Personal Sampling Device for Exposure Measurement of Particles and Gases

Opportunity

Available for Licensing

IP Status

PCT Patent Pending (Not Yet Published)

Inventors

​John Volckens
Ellison Carter
Daniel Miller-Lionberg
Josephine Hofstetter
Casey Quinn

At A Glance

Researchers at Colorado State University have developed a personal volatile organic compound (VOC) measurement device that joins continuous tVOC (total VOC) and environmental sensing with “gold-standard” time-integrated sampling. Merging real-time, spatially explicit, tVOC and environmental sensing data with time-integrated, species-specific VOC concentrations presents a new opportunity to use machine learning approaches for data analysis. The unique, versatile design allows personal VOC exposures to be resolved across up to four distinct microenvironments, including a person’s home, place of work or school, transit and commuting paths, and other non-residential indoor environments. Each location is programmed into the device prior to sampling through a built-in wireless interface.

For more detail, please contact our office.

Licensing Director

Mandana Ashouri
Mandana.Ashouri@colostate.edu
970-491-7100

Reference No.: 18-092

Background

​Comprehensive exposure assessment in the field of occupational health has been limited, historically, by a combination of technological, financial, and human factors. The cost and complexity of personal sampling technology limits a single industrial hygienist (IH) to making, at most, -10 measurements of personal airborne exposure each day. Many hygienists can work together to produce a larger exposure dataset; however, the cost to assess exposures for every worker in a facility is exorbitant under the current paradigm. Thus, exposure assessment campaigns (whether for research or for practice) engage very few workers and tend to be underpowered. Small sample sizes limit our ability to identify workers at greatest risk of overexposure (i.e., above the 95th percentile of a lognormal distribution); they also lead to imprecise effect estimates in occupational epidemiology. Collectively, these limitations lead to greater risks of poor health outcomes. The same issue also plagues the field of environmental risk assessment and epidemiology.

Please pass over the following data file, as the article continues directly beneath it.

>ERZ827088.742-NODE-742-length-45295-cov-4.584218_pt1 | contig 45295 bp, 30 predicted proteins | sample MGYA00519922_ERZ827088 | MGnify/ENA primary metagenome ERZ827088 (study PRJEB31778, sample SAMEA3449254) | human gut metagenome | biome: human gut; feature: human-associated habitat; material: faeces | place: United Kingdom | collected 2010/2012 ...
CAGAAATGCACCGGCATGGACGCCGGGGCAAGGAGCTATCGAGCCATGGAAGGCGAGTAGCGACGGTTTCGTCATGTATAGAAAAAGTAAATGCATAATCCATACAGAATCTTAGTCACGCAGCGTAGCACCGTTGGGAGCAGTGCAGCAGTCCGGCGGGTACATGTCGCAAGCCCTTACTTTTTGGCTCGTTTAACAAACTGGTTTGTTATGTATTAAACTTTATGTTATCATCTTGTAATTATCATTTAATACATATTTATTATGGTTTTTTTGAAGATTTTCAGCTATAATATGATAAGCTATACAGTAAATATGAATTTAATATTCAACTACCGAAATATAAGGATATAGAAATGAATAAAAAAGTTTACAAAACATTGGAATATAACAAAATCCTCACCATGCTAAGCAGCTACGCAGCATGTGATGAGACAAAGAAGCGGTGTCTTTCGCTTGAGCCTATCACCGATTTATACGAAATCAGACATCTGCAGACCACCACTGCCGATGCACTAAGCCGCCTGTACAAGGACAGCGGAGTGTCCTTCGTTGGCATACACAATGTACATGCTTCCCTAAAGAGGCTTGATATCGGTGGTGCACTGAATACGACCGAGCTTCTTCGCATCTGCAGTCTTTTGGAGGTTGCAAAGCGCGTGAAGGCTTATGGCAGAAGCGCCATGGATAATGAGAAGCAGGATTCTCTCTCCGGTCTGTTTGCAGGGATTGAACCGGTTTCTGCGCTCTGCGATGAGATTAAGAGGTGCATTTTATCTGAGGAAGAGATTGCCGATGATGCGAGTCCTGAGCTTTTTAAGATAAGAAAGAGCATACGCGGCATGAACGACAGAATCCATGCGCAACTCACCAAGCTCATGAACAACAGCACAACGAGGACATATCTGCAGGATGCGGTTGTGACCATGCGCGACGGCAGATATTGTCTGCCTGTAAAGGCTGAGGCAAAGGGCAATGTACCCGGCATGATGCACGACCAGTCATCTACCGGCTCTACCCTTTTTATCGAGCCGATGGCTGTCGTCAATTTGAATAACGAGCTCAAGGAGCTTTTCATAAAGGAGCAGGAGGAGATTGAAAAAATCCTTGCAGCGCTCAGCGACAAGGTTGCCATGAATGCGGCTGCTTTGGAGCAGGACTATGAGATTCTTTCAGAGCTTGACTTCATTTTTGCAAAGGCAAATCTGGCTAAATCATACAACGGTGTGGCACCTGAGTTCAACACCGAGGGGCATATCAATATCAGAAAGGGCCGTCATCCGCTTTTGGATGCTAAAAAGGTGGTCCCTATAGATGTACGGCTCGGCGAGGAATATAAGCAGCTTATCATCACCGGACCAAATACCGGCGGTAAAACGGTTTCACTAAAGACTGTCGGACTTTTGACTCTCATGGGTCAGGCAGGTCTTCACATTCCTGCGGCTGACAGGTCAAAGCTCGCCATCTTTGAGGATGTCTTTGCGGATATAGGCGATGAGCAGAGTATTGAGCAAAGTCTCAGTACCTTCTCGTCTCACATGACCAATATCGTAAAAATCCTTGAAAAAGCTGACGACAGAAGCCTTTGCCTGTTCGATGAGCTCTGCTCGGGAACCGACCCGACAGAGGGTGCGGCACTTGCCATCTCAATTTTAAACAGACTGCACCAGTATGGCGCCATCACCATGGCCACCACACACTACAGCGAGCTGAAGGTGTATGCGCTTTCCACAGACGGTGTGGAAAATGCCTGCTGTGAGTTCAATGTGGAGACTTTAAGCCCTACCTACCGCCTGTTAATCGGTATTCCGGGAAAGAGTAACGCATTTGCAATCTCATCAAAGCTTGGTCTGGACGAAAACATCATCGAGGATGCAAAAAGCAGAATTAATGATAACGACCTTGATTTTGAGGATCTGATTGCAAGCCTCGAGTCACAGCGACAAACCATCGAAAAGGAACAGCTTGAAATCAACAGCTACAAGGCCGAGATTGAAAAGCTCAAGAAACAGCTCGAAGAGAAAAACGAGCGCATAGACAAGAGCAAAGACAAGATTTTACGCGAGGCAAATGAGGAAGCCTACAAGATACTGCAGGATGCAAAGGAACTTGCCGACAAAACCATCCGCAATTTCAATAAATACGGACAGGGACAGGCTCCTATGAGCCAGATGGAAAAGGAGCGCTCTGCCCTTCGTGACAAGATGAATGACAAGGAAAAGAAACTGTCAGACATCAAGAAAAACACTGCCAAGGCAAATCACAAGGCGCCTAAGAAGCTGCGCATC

Millions of people suffer from adverse health outcomes associated with exposure to indoor and outdoor air pollution. The exponential growth in air pollution research over the past several decades has created a growing need (and market) for improved exposure measurement technologies that are tailored to diverse air pollution mixtures. Volatile organic compounds (VOCs) that contribute to these mixtures include carcinogens, neurotoxicants, and endocrine-disrupting compounds, as well as compounds linked to unhealthy respiratory and immune responses, especially among highly susceptible populations (e.g. children, the elderly, and those with pre-existing diseases). Exposure to VOCs is also a pressing concern in occupational settings, especially for emergency first responders (e.g. immediately following natural disasters and accidental chemical releases), workers involved in hazardous site assessment (e.g. Superfund sites), and long-term disaster response teams (e.g. mold remediation following flooding events).

Benefits
  • Small, light, quiet
  • Less expensive and easy to use
  • Single piece construction eliminates need for tubing, reducing restriction of movement on wearer
  • Time/space resolved exposure
Publications 

Quinn, C., Miller-Lionberg, D., Klunder, K.J., Kwon, J., Noth, E.M., Mehaffy, J., Magzamen, S., Hammond, S.K., Henry, C.S., and J. Volckens. (2018) ‘Personal exposure to PM2.5 black carbon and aerosol oxidative potential using an automated microenvironmental aerosol sampler (AMAS).’ Environmental Science and Technology. 52(19) 11267-11275. doi: 10.1021/acs.est.8b02992

Last updated: June 2020

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